Experts have long understood that a mother’s depression takes its toll on the health and wellbeing of her children. After a team from the NYU School of Medicine late last year found that a father’s depressive symptoms also are linked with increased mental health problems in kids, researchers decided to try to pinpoint factors that boost dads’ depression risk.
Looking at a nationally representative sample of 7,247 households in which fathers, mothers and children lived together, the team found that 6 percent of dads were suffering from depressive symptoms. And they found some common factors:
• When living with a child with special healthcare needs, fathers were 1.4 times as likely to be depressed as those who were not.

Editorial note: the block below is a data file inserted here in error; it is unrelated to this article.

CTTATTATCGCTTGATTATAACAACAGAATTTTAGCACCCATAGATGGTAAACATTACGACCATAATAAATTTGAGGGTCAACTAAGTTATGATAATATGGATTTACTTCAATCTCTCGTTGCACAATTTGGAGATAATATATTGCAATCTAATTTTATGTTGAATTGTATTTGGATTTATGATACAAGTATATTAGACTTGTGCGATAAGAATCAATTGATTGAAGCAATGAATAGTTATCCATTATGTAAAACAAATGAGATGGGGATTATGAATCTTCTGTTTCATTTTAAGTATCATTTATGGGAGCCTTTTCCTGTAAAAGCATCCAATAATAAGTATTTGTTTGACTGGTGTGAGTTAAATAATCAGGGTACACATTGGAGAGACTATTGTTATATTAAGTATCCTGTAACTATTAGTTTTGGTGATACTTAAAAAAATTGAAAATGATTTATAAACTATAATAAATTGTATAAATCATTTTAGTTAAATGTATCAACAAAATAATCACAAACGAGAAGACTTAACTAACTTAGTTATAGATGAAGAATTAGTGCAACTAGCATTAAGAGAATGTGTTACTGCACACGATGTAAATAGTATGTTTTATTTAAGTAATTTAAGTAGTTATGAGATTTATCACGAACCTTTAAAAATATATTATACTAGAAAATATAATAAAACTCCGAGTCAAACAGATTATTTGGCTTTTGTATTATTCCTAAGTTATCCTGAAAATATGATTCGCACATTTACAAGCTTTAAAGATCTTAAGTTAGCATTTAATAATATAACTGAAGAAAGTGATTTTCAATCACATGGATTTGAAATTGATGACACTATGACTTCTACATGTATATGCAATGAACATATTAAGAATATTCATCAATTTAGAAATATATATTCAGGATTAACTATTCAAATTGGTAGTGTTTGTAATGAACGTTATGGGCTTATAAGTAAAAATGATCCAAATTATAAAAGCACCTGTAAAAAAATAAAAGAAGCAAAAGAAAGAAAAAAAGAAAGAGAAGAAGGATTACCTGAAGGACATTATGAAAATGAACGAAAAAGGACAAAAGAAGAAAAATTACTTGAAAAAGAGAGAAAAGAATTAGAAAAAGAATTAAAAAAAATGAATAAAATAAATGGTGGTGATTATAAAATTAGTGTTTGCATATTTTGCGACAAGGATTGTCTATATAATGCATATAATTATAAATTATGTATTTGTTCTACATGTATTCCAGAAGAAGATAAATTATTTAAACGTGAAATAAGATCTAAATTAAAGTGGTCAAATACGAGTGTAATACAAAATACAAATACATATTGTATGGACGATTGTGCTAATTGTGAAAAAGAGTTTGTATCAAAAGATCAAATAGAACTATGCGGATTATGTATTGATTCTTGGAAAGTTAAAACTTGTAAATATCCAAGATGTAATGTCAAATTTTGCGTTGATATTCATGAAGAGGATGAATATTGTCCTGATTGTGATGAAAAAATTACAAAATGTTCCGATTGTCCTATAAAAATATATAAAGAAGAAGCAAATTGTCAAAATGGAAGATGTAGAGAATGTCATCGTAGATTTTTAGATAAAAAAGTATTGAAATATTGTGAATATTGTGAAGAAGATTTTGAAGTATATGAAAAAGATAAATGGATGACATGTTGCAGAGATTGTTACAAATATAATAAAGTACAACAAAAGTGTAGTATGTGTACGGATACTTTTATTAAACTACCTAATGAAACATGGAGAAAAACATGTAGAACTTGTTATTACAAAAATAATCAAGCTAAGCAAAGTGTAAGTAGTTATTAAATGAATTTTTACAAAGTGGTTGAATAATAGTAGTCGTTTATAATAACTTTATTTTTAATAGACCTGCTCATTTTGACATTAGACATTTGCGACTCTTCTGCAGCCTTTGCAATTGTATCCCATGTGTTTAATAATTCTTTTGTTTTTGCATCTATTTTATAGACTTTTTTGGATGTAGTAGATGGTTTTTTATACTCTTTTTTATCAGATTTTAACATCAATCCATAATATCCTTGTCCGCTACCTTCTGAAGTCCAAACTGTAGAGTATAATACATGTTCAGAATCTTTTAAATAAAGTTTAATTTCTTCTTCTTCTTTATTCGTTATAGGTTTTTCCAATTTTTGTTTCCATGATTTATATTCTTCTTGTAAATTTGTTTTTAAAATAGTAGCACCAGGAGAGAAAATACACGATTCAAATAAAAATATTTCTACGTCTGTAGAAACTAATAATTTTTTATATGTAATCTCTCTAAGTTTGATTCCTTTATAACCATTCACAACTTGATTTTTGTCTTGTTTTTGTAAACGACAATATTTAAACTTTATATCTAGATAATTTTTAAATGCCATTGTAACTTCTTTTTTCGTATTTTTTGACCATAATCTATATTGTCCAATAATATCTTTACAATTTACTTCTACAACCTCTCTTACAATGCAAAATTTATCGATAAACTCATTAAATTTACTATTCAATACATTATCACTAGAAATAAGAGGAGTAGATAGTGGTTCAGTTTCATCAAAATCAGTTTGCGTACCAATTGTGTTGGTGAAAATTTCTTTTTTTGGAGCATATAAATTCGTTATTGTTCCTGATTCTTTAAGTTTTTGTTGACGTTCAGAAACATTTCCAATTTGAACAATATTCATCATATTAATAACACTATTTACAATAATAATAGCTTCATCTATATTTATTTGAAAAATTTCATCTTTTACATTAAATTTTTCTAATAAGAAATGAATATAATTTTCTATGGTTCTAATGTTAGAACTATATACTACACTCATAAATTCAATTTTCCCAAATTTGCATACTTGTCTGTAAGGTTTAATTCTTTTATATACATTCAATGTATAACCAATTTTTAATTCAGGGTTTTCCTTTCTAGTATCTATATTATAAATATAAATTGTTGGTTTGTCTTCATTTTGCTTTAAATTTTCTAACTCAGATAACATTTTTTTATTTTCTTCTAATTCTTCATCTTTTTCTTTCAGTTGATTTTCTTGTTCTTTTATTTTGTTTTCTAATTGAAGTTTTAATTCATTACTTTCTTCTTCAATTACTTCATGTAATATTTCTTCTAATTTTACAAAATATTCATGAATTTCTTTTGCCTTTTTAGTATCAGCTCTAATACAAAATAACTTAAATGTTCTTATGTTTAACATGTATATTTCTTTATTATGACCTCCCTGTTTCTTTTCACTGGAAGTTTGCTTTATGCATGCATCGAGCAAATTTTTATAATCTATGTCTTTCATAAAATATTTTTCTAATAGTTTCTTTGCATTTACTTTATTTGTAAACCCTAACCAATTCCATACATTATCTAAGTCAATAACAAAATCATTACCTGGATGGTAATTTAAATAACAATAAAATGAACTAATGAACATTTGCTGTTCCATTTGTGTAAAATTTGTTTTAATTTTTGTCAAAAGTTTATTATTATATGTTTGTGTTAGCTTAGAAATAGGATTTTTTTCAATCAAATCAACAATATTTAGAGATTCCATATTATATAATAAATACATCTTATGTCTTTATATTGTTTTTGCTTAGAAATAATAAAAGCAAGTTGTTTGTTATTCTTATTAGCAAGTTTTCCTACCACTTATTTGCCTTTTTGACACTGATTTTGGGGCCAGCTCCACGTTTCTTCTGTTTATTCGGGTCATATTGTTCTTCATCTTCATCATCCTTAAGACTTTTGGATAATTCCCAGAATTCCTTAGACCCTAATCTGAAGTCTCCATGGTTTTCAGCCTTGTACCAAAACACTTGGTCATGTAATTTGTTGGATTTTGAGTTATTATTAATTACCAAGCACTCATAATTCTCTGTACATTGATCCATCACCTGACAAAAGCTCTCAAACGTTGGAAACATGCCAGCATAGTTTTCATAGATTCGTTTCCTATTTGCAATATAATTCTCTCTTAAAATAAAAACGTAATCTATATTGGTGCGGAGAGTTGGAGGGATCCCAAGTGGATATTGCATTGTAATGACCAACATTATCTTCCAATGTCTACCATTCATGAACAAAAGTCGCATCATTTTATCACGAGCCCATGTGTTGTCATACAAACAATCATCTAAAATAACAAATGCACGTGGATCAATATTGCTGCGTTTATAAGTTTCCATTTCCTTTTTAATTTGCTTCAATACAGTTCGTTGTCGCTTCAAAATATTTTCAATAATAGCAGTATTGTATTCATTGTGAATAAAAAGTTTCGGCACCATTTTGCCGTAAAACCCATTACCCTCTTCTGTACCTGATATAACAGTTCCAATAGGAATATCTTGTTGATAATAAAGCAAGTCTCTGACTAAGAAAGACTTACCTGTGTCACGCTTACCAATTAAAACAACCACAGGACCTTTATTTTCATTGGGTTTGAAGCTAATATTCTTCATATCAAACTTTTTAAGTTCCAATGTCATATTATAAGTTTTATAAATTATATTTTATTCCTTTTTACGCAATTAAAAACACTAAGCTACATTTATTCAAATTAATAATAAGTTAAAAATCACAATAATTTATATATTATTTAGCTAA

• When living in poverty, dads were 1.5 times as likely to be depressed.
• If they were in poor physical health, fathers were 3.31 times as likely to suffer from depression.
• Living with a mother with depressive symptoms, dads were 5.75 times as likely to also have them. Previous research found that one in four children living with both a mother and father with depression have mental health problems themselves.
• Being unemployed, however, was by far the strongest link. Fathers who were out of work were 6.5 times as likely to suffer from depression as dads with a job.
It’s this last finding that surprised researchers. “The fact that fathers’ unemployment is by far the strongest predictor of depressive symptoms is a brand new and unique finding with profound implications for the health and development of children in this time of extremely high rates of unemployment,” says lead investigator Michael Weitzman, M.D.
Weitzman adds that these factors could help identify fathers who need to be screened for depression, helping them and their families. The study was published in the Feb. 23 online edition of Maternal and Child Health Journal.